Missing, however, is a key dimension of the conversation that exists below the radar for most organizations. Few are focusing on the influence of patterns of the mind, which shape our capacity to understand the world and allow us to take effective action in support of it. Mindsets, the nature of their development, and the headway gained through the expansion of consciousness, are often overlooked in the larger sustainability discussion. While the myriad of shapes and forms of sustainability activity are under study, the acknowledgement of interior mindset development and its significance deserves a closer look.
The report offers several frameworks for examining corporate sustainability and discerning what is being done sustainability-wise by some of the best-known companies worldwide, and what can be learned from them. It also contextualizes their progress by connecting it to "the bigger picture of planetary limits and ecological overshoot."
Along the way, Avastone details the success factors critical to the ten surveyed companies' sustainability progress. Its findings demonstrate that, while technical and business systems may be necessary, they are not sufficient by themselves as drivers of sustainability success; subjective aspects like culture, shared values, and guiding principles are equally important.
The framework used in the study to assess company progress on their sustainability journeys is based upon the "Corporate Responsibility Gearbox" created by the U.K. consultancy SustainAbility, which describes the different approaches or "gears" that companies can take to corporate responsibility. Higher gears are associated with more substantive and systematic progress. Avastone describes the gears thusly:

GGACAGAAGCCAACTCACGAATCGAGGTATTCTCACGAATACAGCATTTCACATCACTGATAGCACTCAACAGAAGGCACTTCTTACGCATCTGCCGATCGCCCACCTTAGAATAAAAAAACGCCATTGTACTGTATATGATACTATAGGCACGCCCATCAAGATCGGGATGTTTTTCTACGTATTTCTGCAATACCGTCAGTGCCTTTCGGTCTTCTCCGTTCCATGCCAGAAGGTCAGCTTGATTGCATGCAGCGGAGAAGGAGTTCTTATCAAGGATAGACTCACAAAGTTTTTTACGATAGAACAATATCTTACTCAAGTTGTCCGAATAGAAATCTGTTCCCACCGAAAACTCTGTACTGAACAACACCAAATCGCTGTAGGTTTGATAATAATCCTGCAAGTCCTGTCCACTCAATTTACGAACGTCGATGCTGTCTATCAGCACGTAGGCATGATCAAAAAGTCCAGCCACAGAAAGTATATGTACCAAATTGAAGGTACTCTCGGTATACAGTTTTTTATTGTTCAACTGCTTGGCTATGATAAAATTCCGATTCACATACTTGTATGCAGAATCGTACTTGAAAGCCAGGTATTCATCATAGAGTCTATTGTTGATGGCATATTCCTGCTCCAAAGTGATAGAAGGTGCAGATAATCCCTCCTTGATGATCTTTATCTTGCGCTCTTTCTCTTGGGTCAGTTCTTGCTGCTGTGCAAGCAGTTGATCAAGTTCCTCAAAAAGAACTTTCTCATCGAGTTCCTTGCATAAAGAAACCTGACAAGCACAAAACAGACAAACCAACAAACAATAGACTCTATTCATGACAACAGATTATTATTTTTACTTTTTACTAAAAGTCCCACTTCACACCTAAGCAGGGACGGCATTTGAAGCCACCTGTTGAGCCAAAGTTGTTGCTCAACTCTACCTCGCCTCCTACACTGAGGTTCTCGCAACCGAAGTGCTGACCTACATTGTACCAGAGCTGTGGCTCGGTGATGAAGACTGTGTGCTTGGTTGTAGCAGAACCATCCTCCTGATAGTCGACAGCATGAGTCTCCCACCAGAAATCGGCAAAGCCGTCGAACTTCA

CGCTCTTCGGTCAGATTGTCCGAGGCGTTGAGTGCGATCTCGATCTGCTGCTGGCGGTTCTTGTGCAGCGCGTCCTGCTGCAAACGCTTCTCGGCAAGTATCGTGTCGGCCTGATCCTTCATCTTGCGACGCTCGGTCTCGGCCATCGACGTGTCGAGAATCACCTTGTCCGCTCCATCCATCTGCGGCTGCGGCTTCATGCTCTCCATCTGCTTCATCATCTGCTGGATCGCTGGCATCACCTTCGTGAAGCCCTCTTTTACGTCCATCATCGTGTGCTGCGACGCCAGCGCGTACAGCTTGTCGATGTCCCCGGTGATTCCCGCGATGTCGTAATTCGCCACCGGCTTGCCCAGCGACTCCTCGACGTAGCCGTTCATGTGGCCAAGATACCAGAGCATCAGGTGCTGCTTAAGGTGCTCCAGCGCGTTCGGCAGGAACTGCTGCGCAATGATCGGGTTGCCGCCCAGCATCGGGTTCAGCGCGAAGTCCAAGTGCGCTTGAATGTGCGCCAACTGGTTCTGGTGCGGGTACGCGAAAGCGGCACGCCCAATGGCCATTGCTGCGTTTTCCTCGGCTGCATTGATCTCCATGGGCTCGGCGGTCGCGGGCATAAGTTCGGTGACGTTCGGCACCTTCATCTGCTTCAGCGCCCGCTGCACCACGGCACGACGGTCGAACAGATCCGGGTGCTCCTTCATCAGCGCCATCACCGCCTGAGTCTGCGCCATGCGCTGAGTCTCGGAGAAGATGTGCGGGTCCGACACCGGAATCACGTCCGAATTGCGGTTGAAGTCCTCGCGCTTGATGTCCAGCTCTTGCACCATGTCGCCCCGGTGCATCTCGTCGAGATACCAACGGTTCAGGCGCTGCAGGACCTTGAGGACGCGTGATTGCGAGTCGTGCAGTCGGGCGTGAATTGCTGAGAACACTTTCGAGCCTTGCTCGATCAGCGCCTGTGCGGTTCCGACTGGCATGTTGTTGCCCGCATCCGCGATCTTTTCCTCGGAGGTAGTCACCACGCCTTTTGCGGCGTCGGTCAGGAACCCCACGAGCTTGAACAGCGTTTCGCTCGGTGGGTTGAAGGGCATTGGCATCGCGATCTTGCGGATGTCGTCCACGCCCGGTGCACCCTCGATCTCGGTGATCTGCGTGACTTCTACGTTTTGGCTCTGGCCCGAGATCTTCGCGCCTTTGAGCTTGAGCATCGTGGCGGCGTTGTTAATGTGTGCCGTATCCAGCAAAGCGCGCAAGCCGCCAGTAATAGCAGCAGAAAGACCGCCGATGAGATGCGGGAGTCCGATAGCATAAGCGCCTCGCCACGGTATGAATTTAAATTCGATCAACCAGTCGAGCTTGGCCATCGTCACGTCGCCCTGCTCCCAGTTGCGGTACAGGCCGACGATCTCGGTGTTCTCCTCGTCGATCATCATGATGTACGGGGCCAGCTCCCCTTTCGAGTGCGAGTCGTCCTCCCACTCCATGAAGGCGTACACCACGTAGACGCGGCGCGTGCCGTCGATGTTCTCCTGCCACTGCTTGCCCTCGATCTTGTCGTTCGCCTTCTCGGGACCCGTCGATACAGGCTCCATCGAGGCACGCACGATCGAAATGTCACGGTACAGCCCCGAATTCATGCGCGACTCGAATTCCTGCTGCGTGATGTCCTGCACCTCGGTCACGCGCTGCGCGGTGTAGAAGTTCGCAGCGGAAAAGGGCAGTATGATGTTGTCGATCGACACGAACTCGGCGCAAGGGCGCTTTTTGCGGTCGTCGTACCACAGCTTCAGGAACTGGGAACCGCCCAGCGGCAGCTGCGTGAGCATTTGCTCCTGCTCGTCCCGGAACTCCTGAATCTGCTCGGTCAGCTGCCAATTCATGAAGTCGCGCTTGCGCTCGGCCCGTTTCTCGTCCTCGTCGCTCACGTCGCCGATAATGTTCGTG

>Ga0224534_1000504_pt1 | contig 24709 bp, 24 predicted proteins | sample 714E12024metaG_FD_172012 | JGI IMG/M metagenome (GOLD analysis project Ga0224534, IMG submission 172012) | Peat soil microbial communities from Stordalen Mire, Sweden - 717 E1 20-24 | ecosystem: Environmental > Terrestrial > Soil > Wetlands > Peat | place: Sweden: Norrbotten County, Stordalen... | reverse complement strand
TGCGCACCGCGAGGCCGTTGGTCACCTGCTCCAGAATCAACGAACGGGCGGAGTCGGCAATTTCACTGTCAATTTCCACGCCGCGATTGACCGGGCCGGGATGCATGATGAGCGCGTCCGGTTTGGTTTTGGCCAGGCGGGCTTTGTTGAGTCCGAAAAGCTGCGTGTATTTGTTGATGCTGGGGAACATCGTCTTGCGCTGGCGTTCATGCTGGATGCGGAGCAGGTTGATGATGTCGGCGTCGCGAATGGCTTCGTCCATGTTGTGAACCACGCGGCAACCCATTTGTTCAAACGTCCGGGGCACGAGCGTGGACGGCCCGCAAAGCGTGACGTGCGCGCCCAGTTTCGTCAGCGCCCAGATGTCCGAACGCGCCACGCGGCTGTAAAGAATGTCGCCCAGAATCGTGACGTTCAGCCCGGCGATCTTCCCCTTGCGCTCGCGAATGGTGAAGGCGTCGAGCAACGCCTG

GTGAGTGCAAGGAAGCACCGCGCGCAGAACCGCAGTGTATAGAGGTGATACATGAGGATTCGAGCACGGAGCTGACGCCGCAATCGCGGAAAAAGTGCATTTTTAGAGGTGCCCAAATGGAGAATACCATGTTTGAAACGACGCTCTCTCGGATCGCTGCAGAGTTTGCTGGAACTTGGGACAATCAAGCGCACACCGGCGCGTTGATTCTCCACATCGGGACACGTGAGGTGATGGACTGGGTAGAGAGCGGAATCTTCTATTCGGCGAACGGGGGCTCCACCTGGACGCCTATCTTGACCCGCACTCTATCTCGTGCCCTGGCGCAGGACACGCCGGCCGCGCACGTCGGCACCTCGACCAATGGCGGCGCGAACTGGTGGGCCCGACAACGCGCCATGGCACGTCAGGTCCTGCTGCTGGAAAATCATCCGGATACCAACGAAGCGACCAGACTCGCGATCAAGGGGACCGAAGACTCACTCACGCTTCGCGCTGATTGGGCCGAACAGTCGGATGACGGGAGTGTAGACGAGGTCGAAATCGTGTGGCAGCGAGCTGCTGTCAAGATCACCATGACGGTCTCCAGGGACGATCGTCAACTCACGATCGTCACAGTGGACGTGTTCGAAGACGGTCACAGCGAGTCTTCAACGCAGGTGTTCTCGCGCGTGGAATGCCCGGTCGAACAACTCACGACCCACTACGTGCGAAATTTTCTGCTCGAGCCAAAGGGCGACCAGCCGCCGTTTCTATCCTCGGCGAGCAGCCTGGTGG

- 1.0 Comply — The business case for sustainability is perceived with limited — if any — acknowledgment of wider societal issues.
- 2.0 Volunteer — The business acknowledges the sustainability agenda as legitimate and one requiring constructive responses.
- 3.0 Partner — It views "sustainability done well" as possible only with other players.
- 4.0 Integrate — Sustainability becomes increasingly strategic and integrated as the business links its competitive advantage and value creation to wider societal expectations.
- 5.0 Redesign — The business contributes to shifts in systems that root out underlying causes of non-sustainability. New opportunities are envisioned and realized through new paradigms.
"The 21st-century global landscape calls for leaders with mindsets that view all five gears of sustainability as relevant to the business, not simply the gears that are obviously required to move the business forward," says McEwen.
As I said, it can be a bit abstract, and some of this may be harder to access for those not steeped in organizational development and systems thinking. But that helps to underscore the point: We need more leaders to be steeped in such disciplines in order to move our organizations in the directions they need to go to adapt and thrive in the coming years.
We believe that as human beings, organizationally and individually, we are at a juncture that offers tremendous opportunity despite the complexity and challenges we face. Yet new manifestations of leadership are required. The fundamental nature of who we are as human beings offers opportunity for expanding our realities, our identities, and our worldviews.
This report seems to provide a good first step to help companies and their leaders get in gear.